Why Now?

Competition has increased

We’ve built a gravitas and caché through years of unparalleled events, preeminent publications and elite members. We’ve grounded our organizations on core offerings – membership – conferencing – publishing  – education. But there’s a predator on our heals – the internet and social media has disrupted our world, everyone’s world, and they’ve only just started.

Here’s a back of napkin calculation… associations generate about $130 billion a year in the US. The top 5 (AARP, ACS, NEA, NRA, ADA) generate about $2 billion. They have about 50 million members between them. That’s about $40 revenue per member. If there’s $130 billion dollars in revenue, lets guesstimate that $130b / $40 will give us an approximate number of association members in the US of about 3.25 billion  – built up for over 100 years. That number is a very high estimate – but no worries.

Now for a rude awakening… the top 5 social media brands (Facebook, YouTube, WhatsApp, Messenger, WeChat) have about 8 billion users, built up in less than 10 years.

The internet provides free meetings, communication, peer groups, networking, education, publishing – all the basics we have offered for the last 50 years or more.

Member Contribution is DOWN

Percentage of revenue derived from membership dues has dropped from 96% to 30% in the last 60 years. That’s about 1% a year – which translates into $1 billion per year at today’s rates.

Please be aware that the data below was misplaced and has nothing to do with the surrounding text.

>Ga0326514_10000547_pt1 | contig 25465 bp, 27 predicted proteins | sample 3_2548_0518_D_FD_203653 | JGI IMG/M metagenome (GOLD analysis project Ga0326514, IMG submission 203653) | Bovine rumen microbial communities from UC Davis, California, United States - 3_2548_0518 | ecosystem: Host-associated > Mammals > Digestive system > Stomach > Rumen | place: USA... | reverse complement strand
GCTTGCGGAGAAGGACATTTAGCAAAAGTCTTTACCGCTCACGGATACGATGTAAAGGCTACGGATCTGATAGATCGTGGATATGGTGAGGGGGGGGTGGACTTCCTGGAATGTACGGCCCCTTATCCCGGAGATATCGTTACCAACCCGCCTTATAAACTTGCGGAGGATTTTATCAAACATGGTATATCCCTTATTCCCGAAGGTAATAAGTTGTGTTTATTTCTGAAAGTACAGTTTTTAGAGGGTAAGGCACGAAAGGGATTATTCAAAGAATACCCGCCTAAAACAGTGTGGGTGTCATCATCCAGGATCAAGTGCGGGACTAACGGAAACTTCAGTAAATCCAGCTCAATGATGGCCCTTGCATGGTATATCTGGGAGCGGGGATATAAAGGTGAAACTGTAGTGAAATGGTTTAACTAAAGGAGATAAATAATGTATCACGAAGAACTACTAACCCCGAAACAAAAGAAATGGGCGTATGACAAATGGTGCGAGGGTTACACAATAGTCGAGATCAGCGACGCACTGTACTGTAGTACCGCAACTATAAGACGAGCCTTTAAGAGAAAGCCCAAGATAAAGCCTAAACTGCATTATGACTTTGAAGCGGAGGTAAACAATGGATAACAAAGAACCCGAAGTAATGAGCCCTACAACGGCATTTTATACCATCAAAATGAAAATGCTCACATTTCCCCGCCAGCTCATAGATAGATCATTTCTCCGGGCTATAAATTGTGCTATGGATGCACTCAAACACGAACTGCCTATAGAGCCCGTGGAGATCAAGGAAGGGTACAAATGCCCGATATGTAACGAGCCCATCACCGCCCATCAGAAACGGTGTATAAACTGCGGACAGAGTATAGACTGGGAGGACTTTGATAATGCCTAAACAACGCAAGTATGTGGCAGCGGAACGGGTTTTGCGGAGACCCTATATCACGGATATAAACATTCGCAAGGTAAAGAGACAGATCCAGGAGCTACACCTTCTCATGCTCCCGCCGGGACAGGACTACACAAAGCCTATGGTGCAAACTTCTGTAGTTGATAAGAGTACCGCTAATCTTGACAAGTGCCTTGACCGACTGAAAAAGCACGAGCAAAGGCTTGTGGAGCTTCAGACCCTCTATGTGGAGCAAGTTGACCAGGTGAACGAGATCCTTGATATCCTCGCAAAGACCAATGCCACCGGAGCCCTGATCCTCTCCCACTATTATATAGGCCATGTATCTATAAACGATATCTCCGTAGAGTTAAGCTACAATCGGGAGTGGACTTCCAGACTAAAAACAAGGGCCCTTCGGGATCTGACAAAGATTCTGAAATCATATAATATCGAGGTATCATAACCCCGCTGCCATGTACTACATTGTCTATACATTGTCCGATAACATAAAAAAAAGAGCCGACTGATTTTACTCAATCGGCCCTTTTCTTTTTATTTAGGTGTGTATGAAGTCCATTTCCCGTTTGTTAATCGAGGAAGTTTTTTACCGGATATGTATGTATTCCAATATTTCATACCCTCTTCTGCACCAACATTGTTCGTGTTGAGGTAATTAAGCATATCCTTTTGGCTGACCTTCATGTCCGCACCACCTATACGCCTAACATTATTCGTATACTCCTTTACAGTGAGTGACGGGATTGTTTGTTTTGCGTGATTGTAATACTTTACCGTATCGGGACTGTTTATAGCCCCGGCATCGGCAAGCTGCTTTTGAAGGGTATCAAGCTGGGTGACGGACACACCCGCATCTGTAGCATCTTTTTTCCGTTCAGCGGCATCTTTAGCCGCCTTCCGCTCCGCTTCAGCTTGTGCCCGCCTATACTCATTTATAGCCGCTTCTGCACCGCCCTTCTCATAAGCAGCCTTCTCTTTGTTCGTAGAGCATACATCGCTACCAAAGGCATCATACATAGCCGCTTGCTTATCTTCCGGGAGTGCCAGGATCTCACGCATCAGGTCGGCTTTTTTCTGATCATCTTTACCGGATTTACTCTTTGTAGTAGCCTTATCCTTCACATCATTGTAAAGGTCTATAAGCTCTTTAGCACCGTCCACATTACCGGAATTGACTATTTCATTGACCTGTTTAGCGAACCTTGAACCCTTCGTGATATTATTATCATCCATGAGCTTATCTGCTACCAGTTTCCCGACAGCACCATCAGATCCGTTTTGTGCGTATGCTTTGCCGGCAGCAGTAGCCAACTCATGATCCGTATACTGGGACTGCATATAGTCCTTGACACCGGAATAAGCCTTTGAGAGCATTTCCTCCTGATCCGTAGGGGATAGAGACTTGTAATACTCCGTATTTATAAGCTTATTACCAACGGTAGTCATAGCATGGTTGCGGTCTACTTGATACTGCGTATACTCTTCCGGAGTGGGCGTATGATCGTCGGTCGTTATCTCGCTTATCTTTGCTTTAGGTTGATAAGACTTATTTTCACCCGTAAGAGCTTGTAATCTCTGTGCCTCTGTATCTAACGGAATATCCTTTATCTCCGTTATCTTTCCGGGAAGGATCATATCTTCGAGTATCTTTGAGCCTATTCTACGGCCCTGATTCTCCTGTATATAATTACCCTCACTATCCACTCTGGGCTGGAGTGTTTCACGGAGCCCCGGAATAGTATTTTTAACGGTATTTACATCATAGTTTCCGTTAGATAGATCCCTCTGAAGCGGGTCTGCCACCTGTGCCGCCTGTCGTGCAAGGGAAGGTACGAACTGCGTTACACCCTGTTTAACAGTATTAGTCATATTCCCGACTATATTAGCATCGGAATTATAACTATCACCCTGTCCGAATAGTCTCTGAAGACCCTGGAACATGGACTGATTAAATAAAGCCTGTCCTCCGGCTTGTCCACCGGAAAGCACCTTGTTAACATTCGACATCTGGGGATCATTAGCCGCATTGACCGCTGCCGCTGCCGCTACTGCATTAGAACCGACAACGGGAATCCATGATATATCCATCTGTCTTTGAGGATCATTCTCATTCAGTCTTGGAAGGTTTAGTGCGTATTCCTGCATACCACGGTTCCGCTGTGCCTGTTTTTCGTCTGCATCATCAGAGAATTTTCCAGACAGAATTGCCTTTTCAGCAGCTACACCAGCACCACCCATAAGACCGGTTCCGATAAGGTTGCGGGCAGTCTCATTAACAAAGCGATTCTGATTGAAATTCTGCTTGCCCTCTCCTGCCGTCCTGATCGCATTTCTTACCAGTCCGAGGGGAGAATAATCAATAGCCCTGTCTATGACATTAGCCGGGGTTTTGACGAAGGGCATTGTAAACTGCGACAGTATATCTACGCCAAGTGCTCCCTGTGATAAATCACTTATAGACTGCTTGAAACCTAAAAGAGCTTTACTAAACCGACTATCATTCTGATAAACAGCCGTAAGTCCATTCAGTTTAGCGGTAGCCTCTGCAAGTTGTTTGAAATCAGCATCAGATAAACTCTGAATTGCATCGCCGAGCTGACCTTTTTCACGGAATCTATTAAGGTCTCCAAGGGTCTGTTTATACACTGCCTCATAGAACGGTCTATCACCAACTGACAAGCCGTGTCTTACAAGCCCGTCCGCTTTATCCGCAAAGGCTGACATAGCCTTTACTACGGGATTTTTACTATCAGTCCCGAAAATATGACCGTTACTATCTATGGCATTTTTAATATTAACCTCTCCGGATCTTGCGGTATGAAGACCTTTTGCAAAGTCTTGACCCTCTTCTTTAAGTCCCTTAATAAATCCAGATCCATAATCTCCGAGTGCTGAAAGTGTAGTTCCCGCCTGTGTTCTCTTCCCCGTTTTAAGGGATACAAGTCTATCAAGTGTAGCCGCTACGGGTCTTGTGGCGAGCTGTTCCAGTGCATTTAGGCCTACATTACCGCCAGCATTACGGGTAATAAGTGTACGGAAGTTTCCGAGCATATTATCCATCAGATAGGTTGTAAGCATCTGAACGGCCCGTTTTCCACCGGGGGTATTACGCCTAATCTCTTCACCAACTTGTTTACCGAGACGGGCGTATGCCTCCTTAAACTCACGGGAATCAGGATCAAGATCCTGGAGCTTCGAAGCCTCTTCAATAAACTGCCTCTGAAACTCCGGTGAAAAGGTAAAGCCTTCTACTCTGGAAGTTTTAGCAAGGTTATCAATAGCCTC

Member Geographics and demographics have radically changed

Let’s take the IEEE* as an example. About 50% of IEEE members are from outside the US. This has a big impact on what they need, what language is used, what services you can offer and how much you can charge – if you can charge at all.

Again at IEEE* almost ⅓ of their members are students across 100 countries. This presents significant risk if you can’t give them what they need, but also presents an opportunity to develop highly focused solutions for them.

Young professionals are turning to associations for help with their careers. It’s not just content, they need career tools and education content which have not been our focus in the past.

And what’s our response?

Our response is to keep doing the same old things, faster, cheaper and to less and less appropriate audiences. How many of us are guilty of repurposing content based on everyone should be interested in that? How about repackaging individual products and calling them a corporate sponsorship package. We have to admit we’ve all done it.

but it’s not all bad

But we do have amazing member networks, fantastic positioning between academia, industry and government and independence that gives us trusted status between them, BUT we have to act now before even these assets are consumed by the beast.

*All stats freely available from the IEEE.org website